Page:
Thermosetting Plastics

          Thermoset, or thermosetting, plastics are synthetic materials that strengthen during being heated, but cannot be successfully remolded or reheated after their initial heat-forming. This is in contrast to thermoplastics, which soften when heated and harden and strengthen after cooling. Thermoplastics can be heated, shaped and cooled as often as necessary without causing a chemical change, while thermosetting plastics will burn when heated after the initial molding. Additionally, thermoplastics tend to be easier to mold than thermosetting plastics, which also take a longer time to produce (due to the time it takes to cure the heated material).
          Thermosetting plastics, however, have a number of advantages. Unlike thermoplastics, they retain their strength and shape even when heated. This makes thermosetting plastics well-suited to the production of permanent components and large, solid shapes. Additionally, these components have excellent strength attributes (although they are brittle), and will not become weaker when the temperature increases.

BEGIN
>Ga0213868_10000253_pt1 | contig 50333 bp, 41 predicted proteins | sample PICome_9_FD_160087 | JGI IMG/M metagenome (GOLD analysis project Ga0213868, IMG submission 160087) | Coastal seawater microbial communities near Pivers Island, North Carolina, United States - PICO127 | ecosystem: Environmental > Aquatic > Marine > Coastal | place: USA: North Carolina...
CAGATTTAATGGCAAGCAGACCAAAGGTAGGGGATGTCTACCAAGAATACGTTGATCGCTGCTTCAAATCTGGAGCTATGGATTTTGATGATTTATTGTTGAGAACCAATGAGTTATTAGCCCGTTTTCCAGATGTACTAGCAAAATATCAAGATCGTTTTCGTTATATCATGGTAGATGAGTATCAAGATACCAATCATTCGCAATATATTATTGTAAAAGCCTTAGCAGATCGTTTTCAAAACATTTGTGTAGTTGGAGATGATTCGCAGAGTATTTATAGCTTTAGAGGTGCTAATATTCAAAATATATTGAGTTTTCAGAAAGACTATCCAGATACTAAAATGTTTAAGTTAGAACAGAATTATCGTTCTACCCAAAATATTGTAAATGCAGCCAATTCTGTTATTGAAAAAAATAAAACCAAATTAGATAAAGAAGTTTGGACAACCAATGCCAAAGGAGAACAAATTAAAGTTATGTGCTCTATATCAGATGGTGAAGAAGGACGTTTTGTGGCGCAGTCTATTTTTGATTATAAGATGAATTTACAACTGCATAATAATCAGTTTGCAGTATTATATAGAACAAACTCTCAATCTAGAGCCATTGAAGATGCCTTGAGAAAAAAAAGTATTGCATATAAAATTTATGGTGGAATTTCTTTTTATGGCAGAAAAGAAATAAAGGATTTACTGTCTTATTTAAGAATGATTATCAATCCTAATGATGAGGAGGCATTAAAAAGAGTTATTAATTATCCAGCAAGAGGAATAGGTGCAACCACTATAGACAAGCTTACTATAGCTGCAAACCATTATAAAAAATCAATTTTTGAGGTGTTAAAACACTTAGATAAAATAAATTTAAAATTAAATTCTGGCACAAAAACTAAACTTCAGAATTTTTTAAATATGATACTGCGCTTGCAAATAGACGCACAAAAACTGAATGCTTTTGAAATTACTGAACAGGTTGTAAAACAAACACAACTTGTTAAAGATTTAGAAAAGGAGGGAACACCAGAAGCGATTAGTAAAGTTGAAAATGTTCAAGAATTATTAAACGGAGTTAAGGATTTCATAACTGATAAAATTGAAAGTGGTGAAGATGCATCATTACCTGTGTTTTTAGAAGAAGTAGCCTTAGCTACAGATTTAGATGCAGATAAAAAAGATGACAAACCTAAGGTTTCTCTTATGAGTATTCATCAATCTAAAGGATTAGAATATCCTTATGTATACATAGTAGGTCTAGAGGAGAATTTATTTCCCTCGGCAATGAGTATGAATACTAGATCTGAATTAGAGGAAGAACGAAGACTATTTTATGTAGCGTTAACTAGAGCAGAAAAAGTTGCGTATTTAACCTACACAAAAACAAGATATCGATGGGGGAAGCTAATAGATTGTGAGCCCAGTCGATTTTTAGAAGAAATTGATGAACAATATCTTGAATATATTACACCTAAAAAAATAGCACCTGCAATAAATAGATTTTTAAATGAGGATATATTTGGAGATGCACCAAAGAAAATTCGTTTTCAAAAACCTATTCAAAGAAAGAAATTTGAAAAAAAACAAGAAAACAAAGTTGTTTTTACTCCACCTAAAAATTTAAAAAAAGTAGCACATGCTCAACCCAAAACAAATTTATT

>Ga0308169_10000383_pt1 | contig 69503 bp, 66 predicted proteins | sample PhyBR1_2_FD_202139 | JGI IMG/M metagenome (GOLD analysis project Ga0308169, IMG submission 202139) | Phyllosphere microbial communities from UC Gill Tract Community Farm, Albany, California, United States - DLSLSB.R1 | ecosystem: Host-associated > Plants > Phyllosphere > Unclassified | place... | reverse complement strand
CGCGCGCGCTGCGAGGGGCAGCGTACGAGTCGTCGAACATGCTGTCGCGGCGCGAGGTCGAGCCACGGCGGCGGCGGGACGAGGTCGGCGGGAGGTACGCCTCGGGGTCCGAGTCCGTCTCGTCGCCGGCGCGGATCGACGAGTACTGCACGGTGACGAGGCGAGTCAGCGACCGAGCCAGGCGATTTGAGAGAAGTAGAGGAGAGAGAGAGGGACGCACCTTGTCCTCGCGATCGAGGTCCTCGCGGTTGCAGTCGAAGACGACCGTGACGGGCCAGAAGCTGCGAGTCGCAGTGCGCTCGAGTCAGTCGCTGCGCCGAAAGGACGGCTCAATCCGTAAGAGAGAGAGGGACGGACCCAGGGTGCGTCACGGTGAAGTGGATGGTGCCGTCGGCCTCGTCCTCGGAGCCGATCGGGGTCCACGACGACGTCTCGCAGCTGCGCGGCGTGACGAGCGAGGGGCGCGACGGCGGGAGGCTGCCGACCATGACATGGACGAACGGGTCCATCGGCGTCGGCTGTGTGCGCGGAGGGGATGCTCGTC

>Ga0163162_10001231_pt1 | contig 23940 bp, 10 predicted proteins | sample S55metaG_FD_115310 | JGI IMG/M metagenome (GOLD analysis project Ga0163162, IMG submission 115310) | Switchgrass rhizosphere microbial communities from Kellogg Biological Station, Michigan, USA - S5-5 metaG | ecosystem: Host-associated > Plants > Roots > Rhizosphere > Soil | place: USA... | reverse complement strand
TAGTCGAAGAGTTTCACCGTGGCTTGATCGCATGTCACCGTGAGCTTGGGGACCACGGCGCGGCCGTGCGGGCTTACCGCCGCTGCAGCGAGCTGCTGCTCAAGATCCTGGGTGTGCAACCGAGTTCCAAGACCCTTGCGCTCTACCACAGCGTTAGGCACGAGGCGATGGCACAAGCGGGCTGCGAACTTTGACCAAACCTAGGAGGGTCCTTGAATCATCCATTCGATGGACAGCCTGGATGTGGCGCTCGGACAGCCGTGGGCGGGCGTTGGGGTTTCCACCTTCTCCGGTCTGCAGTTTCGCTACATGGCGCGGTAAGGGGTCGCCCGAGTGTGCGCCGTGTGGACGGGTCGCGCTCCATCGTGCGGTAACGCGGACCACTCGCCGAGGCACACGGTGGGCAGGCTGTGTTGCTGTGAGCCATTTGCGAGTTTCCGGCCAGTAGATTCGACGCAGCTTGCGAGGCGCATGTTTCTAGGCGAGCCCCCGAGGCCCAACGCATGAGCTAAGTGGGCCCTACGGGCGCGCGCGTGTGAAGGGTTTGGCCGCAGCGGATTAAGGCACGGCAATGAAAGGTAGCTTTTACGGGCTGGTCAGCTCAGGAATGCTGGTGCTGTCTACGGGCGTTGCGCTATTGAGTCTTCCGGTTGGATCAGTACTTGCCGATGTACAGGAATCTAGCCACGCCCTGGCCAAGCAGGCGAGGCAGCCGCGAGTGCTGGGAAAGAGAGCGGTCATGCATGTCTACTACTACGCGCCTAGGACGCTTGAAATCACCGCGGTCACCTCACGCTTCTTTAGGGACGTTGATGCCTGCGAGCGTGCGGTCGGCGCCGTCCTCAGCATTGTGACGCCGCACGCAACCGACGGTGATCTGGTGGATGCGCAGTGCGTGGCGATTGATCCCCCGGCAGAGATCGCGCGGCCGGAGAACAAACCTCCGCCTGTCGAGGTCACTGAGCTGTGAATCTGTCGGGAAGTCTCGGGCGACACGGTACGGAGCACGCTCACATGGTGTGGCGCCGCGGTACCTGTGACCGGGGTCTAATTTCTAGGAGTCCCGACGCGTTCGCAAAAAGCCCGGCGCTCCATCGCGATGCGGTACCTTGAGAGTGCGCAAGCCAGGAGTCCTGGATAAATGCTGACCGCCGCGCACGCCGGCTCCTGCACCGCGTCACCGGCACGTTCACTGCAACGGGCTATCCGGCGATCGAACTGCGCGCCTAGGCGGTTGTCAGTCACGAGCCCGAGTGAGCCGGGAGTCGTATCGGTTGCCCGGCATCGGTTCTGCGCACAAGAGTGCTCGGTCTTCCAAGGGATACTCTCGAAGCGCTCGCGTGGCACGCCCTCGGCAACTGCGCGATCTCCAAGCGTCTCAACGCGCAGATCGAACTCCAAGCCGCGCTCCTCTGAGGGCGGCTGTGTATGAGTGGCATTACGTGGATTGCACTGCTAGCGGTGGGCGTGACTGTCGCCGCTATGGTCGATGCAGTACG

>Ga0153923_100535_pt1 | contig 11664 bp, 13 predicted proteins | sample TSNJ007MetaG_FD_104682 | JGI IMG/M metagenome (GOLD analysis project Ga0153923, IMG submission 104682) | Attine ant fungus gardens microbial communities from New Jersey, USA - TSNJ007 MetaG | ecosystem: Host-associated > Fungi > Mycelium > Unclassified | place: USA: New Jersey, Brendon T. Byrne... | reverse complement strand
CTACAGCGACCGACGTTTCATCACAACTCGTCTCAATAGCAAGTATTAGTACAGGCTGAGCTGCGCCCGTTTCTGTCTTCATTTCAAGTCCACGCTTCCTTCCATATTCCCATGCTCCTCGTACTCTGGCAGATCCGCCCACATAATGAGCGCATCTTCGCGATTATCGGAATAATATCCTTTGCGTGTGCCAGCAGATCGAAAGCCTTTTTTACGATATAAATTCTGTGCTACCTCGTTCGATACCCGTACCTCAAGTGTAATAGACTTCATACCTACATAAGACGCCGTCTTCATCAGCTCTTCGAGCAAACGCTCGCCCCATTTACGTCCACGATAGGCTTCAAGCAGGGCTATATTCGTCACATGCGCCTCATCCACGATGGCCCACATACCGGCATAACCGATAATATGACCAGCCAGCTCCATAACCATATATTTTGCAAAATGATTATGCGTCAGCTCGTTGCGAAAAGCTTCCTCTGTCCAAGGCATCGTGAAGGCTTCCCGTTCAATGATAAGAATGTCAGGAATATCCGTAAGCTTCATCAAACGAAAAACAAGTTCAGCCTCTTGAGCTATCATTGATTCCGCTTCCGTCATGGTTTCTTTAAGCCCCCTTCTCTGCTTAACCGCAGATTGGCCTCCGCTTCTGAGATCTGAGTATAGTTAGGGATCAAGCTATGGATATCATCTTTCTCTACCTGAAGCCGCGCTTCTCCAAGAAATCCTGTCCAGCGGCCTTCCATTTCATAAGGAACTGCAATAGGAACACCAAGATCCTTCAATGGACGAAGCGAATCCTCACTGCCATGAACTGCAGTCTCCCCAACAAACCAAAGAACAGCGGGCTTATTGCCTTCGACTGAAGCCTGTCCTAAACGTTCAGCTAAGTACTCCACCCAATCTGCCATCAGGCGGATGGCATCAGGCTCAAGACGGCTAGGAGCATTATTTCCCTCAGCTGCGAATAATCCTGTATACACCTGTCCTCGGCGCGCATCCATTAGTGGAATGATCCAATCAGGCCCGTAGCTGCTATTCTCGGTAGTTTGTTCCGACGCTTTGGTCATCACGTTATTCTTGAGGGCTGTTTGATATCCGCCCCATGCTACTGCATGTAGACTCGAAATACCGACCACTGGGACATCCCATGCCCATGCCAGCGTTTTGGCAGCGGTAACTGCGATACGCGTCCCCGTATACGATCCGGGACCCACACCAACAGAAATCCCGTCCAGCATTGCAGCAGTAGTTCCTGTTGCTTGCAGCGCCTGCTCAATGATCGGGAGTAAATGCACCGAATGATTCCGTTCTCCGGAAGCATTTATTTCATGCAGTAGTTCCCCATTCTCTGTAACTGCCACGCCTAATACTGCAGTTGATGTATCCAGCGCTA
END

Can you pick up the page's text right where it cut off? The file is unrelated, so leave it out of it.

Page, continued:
Thermoset plastic products are typically produced by heating liquid or powder within a mold, allowing the material to cure into its hardened form. These products can be removed from the mold even without allowing it to cool. The reaction used to produce thermosetting plastic products is not always the result of heating, and is sometimes performed by chemical interaction between specialized materials. Typical types of thermosetting plastics are epoxies, polyesters, silicones and phenolics. Vulcanized rubber is also an excellent example of a thermosetting plastic; anyone who has ever driven an automobile can attest to the properties of a superheated tire—it burns but does not mold into a new shape. 
          Each type of thermosetting plastic has a unique set of properties. Epoxies, for example, exhibit elasticity and exceptional chemical resistance, and are relatively easy to cure. Phenolics, while fairly simple to mold, are brittle, strong and hard. Because of their wide range of characteristics, thermosetting plastics find use in an extensive variety of applications, from electrical insulators to car bodies.

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